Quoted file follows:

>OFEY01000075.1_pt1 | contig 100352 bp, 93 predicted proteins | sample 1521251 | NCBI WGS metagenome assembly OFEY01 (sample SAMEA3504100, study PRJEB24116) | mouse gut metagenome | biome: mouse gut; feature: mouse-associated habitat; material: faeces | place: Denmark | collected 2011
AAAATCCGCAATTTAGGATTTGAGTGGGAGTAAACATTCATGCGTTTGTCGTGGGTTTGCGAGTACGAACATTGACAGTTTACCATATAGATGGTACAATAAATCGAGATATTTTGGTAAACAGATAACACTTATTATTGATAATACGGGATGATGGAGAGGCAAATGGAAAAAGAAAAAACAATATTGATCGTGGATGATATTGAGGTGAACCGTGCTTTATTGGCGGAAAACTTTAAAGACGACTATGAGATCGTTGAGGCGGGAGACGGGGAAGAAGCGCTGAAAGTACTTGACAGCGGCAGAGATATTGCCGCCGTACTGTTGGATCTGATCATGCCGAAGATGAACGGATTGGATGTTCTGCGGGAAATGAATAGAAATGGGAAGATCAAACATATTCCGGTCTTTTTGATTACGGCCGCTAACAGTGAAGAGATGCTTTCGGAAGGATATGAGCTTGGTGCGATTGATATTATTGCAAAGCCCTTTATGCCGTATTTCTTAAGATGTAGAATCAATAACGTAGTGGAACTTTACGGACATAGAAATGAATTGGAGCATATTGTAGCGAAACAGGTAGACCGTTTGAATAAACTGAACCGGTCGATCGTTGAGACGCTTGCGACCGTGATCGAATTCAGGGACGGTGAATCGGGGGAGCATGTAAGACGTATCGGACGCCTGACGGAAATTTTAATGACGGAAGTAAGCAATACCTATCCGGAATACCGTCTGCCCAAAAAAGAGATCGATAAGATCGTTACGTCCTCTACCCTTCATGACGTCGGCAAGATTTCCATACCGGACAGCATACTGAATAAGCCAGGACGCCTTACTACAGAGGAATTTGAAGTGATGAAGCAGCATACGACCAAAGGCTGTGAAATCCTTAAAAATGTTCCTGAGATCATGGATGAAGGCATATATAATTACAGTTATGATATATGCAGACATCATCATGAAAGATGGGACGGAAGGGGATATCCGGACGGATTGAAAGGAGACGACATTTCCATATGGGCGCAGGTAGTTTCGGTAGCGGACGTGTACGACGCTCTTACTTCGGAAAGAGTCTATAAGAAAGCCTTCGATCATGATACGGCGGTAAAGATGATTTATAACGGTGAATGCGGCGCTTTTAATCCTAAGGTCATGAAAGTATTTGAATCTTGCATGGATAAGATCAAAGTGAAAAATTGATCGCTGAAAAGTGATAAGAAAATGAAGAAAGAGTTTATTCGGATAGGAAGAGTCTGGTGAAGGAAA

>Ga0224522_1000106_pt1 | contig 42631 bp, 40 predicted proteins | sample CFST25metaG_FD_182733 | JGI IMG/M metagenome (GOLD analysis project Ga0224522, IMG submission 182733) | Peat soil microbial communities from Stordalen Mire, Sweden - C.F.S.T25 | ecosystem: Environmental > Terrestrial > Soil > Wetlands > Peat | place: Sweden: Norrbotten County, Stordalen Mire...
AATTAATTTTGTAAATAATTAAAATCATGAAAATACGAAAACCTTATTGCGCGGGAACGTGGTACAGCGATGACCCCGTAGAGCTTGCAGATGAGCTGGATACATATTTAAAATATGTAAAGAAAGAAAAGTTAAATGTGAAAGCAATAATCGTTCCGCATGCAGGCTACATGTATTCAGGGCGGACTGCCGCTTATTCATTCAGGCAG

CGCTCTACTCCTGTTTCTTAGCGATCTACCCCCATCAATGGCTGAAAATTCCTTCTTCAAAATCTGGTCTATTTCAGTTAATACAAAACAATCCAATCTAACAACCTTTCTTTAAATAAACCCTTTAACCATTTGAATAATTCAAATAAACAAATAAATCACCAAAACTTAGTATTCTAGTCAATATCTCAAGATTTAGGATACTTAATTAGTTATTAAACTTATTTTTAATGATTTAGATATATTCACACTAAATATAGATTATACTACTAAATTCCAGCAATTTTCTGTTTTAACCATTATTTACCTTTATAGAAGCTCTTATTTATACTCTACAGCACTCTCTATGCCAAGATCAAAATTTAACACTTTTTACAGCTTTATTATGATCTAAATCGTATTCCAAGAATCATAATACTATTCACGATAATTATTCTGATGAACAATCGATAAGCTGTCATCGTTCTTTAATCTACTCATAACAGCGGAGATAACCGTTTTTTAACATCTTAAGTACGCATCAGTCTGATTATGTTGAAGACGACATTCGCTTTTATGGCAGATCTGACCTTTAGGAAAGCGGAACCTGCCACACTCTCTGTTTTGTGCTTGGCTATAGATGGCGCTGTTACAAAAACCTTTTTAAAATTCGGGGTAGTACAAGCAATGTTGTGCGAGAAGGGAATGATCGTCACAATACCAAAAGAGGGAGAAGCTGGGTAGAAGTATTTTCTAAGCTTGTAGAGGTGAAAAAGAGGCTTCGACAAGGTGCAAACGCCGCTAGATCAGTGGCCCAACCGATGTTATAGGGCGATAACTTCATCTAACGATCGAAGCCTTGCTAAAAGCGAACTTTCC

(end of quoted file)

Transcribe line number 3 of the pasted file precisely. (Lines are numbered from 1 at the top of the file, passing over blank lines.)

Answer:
>Ga0224522_1000106_pt1 | contig 42631 bp, 40 predicted proteins | sample CFST25metaG_FD_182733 | JGI IMG/M metagenome (GOLD analysis project Ga0224522, IMG submission 182733) | Peat soil microbial communities from Stordalen Mire, Sweden - C.F.S.T25 | ecosystem: Environmental > Terrestrial > Soil > Wetlands > Peat | place: Sweden: Norrbotten County, Stordalen Mire...